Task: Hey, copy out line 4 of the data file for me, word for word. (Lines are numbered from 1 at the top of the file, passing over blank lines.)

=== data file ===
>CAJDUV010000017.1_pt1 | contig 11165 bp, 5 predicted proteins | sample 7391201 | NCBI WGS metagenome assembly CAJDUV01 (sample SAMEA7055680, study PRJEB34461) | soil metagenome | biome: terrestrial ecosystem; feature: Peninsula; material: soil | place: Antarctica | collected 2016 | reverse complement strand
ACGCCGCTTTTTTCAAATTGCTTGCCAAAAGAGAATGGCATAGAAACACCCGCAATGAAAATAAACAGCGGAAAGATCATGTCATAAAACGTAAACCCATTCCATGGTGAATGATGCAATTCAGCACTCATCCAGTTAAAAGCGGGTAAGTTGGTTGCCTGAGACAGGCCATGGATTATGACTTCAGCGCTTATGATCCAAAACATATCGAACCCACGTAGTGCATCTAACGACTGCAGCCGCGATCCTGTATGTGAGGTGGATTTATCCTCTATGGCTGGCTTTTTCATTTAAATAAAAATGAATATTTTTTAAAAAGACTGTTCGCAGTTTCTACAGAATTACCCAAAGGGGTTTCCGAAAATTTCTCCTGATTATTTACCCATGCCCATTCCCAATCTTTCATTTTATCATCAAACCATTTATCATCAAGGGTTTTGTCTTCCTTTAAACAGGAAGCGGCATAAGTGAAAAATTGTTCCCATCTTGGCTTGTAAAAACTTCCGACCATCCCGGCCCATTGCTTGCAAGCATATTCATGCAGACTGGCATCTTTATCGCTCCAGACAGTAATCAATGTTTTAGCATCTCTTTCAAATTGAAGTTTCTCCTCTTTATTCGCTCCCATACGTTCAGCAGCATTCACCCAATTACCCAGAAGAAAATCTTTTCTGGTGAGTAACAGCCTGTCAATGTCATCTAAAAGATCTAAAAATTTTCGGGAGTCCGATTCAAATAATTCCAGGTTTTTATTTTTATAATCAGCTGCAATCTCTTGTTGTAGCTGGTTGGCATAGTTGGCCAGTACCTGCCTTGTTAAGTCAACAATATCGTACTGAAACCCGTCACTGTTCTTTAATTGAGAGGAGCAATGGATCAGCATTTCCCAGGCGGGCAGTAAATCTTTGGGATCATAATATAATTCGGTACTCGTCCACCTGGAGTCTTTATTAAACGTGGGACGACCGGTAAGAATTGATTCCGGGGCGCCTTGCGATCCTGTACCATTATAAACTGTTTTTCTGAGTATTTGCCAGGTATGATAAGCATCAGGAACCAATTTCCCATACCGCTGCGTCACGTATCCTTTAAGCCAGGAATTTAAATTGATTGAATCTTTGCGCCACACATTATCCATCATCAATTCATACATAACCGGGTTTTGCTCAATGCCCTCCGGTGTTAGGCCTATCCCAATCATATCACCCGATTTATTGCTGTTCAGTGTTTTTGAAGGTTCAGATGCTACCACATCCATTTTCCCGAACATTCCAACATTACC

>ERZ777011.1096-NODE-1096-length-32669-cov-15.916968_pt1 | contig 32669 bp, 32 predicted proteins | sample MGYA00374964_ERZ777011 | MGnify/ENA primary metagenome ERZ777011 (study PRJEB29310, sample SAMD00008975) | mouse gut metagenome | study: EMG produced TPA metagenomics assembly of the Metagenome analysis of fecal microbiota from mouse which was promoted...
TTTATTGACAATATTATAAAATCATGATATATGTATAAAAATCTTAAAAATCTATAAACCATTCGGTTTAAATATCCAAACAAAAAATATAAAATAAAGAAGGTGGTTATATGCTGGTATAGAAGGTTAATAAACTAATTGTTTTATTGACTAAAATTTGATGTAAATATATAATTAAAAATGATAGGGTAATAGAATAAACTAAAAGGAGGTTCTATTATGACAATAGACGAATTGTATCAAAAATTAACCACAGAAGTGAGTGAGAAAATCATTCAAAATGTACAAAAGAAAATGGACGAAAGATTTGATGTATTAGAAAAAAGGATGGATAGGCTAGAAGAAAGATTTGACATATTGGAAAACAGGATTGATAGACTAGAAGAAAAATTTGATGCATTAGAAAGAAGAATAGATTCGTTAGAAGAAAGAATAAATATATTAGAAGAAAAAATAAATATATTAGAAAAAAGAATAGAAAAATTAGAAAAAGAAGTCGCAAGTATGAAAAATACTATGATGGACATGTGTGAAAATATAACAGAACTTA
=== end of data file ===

TTTATTGACAATATTATAAAATCATGATATATGTATAAAAATCTTAAAAATCTATAAACCATTCGGTTTAAATATCCAAACAAAAAATATAAAATAAAGAAGGTGGTTATATGCTGGTATAGAAGGTTAATAAACTAATTGTTTTATTGACTAAAATTTGATGTAAATATATAATTAAAAATGATAGGGTAATAGAATAAACTAAAAGGAGGTTCTATTATGACAATAGACGAATTGTATCAAAAATTAACCACAGAAGTGAGTGAGAAAATCATTCAAAATGTACAAAAGAAAATGGACGAAAGATTTGATGTATTAGAAAAAAGGATGGATAGGCTAGAAGAAAGATTTGACATATTGGAAAACAGGATTGATAGACTAGAAGAAAAATTTGATGCATTAGAAAGAAGAATAGATTCGTTAGAAGAAAGAATAAATATATTAGAAGAAAAAATAAATATATTAGAAAAAAGAATAGAAAAATTAGAAAAAGAAGTCGCAAGTATGAAAAATACTATGATGGACATGTGTGAAAATATAACAGAACTTA